Industry loves to talk about consumer education and empowerment. Why do think this is the case – is it just to avoid regulation?

Yes. It is about putting the onus back on the consumer so that it is up to the consumer to make the right decision.

Education is important. We would be the first ones to say that education is important, but you will also need your tools and the instruments in place to use your education. So if you don’t have a proper labelling scheme or if you are then going to be misled on what’s in the product: you can educate until the cows come home, but you need tools to be able to use what you have learned.

Could you elaborate on nanotech in foods ?

One of our members in the Netherlands sent us an article where silica was found on a nano scale in food products – a powder which prevents things from sticking together – and the Dutch authorities have confirmed that this nano-ingredient is being used in food products. But then again, when you ask the food industry, they say that no nano additions are being used in food.

It is extremely expensive for our members to test food products to see whether there are ingredients at nano scale.

And industry has said that the only area where nano is being used currently in food is in food packaging, and that there is no problem with them migrating into food – that’s another issue – but they are not willing to be transparent as to where they are looking to use nano.

A few years ago we could read in the newspapers that there will be nano-fat molecules, which means that there will be no fat in your ice cream or your mayonnaise. Then when people started questioning nano and saying well ‘would it be good for your health’ – it just all closed up and there is no more information.

Industry will say ‘consumers are sceptical now about using nano’ – well, one of the reasons is that industry is not listening to consumers.

Do you feel that the food industry is not being transparent about where they are using nanomaterials? Doesn’t it have any obligation to reveal products’ nano ingredients?

When EFSA put out a call for information on nano – the answer across the industry board was ‘we are not using nano, we are not looking at nano, we are not investing in nano’. So, who knows what’s out there and what we are consuming? And this is why we want legislation as soon as possible – be it through novel foods regulation or though food information – we want systematic labelling of nano-ingredients.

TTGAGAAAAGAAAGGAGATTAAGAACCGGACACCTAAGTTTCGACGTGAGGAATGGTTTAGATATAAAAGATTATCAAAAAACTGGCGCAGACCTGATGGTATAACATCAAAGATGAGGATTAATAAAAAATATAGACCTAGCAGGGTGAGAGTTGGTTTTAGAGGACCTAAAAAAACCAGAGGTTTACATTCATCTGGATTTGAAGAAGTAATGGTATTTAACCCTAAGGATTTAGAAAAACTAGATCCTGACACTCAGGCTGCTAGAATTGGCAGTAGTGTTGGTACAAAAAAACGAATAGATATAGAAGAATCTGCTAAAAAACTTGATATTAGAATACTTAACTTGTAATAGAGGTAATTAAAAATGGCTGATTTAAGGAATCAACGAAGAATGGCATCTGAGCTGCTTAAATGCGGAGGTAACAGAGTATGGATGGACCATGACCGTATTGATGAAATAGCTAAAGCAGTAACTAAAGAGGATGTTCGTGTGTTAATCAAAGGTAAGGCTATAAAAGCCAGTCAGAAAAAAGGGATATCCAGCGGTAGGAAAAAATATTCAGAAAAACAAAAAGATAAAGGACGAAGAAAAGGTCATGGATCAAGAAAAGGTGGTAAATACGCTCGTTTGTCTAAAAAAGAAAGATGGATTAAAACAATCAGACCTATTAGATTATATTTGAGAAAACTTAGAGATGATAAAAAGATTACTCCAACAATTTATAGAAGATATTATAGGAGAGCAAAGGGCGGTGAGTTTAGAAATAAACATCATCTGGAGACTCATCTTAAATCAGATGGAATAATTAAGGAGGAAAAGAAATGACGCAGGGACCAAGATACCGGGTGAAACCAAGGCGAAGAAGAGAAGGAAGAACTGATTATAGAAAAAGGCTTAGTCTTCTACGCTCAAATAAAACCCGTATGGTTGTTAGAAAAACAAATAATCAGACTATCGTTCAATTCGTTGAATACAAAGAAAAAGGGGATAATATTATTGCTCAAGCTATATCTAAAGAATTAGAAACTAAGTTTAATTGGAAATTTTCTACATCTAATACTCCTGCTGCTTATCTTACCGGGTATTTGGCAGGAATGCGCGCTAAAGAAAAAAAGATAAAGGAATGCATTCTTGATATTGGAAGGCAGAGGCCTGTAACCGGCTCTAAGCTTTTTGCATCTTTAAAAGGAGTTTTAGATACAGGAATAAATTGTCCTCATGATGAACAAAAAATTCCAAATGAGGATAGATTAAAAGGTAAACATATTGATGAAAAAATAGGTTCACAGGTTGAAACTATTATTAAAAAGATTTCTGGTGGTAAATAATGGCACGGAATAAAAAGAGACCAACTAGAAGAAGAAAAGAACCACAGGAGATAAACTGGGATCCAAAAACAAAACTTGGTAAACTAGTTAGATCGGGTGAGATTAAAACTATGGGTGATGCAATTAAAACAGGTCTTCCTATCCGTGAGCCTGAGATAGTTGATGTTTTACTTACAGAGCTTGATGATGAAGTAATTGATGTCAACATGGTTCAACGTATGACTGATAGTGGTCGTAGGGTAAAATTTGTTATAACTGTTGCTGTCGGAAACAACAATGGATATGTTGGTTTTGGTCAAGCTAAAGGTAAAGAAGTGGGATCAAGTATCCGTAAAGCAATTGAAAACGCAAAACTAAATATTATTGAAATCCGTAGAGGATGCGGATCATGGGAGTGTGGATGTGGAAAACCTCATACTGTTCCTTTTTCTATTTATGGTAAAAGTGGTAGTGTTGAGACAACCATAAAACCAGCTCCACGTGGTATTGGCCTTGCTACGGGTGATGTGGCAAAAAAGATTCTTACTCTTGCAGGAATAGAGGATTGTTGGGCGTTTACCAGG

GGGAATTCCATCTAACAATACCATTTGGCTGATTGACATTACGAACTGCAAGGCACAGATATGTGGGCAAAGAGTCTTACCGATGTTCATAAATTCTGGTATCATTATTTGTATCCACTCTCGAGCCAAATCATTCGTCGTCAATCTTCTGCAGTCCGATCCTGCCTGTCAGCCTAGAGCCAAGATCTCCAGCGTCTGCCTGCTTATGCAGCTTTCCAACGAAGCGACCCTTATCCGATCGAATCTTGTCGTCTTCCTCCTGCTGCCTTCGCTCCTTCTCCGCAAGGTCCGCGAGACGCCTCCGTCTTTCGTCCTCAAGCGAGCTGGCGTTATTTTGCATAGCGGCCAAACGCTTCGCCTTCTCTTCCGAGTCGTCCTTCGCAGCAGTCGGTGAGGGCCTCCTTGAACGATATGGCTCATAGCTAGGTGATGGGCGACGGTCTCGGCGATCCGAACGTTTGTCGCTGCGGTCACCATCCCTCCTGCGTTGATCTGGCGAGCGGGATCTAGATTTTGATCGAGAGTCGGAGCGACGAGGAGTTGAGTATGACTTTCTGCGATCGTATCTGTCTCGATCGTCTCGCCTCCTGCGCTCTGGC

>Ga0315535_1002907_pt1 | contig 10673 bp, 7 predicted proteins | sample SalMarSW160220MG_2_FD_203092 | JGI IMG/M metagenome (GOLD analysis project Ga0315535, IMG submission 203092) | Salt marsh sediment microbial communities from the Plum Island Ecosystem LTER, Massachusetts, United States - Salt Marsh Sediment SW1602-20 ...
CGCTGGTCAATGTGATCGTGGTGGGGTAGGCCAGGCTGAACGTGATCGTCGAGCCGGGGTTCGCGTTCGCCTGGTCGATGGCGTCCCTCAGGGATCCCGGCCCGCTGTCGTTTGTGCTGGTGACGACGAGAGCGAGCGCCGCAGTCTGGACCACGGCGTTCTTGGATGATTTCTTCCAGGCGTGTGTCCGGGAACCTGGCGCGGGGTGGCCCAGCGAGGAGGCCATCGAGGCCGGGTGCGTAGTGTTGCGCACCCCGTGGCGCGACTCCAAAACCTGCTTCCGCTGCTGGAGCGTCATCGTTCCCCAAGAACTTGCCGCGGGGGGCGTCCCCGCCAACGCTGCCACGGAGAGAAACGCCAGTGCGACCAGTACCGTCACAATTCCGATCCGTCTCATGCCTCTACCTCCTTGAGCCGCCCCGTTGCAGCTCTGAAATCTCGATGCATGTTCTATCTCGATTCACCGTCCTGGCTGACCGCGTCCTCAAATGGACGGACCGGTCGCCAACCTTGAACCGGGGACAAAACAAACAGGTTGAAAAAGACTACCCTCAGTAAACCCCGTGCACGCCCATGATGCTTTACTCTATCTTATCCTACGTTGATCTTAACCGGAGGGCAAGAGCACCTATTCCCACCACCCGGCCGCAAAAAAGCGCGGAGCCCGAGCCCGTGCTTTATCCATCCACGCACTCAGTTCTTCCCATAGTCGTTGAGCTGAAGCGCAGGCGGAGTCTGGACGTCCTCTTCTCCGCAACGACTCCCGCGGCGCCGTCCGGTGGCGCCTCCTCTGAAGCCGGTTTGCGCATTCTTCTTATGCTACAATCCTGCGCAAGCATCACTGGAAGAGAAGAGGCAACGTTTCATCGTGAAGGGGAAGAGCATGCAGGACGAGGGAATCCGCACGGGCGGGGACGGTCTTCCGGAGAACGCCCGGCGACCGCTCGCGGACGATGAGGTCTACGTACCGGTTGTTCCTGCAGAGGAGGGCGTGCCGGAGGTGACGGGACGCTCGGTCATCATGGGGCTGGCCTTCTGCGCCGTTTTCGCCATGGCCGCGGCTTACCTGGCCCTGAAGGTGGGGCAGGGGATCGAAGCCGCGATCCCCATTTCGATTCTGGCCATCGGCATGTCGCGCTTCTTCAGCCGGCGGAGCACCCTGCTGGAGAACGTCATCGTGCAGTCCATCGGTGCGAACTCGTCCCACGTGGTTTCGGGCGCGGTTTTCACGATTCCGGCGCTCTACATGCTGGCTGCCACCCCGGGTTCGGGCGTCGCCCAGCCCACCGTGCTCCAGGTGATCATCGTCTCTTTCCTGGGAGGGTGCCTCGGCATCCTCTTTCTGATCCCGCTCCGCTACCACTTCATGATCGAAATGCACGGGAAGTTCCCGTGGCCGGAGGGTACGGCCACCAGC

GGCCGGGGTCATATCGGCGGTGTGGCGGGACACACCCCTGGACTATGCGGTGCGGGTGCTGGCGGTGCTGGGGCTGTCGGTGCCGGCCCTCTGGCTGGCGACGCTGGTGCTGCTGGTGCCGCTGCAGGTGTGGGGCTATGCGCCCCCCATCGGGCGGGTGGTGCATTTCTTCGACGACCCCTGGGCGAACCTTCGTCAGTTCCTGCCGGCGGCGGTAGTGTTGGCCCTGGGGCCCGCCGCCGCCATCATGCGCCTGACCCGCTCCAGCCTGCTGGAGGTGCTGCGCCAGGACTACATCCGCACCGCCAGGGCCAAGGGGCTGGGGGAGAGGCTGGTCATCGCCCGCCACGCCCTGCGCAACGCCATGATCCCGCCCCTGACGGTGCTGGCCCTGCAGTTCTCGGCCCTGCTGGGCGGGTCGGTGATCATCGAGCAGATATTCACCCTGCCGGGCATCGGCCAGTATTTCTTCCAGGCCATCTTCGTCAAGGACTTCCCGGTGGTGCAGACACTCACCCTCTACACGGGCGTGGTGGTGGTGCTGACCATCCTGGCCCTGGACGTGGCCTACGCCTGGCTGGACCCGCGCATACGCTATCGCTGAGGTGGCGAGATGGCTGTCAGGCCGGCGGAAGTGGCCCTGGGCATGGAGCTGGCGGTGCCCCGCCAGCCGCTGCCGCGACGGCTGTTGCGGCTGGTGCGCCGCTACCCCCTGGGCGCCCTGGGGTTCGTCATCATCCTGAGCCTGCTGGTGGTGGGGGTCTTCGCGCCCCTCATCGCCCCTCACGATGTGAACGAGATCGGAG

But then again, it comes to the food industry saying ‘our ingredients are supplied by someone else and they may not inform us that there is nano’. But the responsibility lies with companies to find out this information.

Do you have any special message on responsible marketing?

On the companies’ EU pledge and codes of conduct, we believe that they are a step in the right direction but there are a number of gaps and loopholes that need to be addressed: the nutrient criteria, the forms of media, the coverage of the media, the age of children.

Also there is a review of the EU platform on nutrition and PA, and we are going to look at the mandates of the platform and the commitments made to the platform, and I guess that the issue of advertising to children will be one of the issues that will pop up again – reformulation of products, etc.

Is food marketing always about obesity?

For us it is about allowing consumers to make healthy and informed food choices in general. Obesity is a huge issue and is probably spurring people to act more quickly. But at the end of the day, food information is there to allow consumers to make an informed and, ultimately, healthier choice.

Healthy eating and lifestyles seems to be a rather complex issue. How big a role do you think advertising and marketing play in making food choices?

Difficult to say, but if you come back to the claim issue, we have research showing that almost 70%  of people choose a product because of a claim, so you could say that they play a major role. But we don’t have any specific figures on this.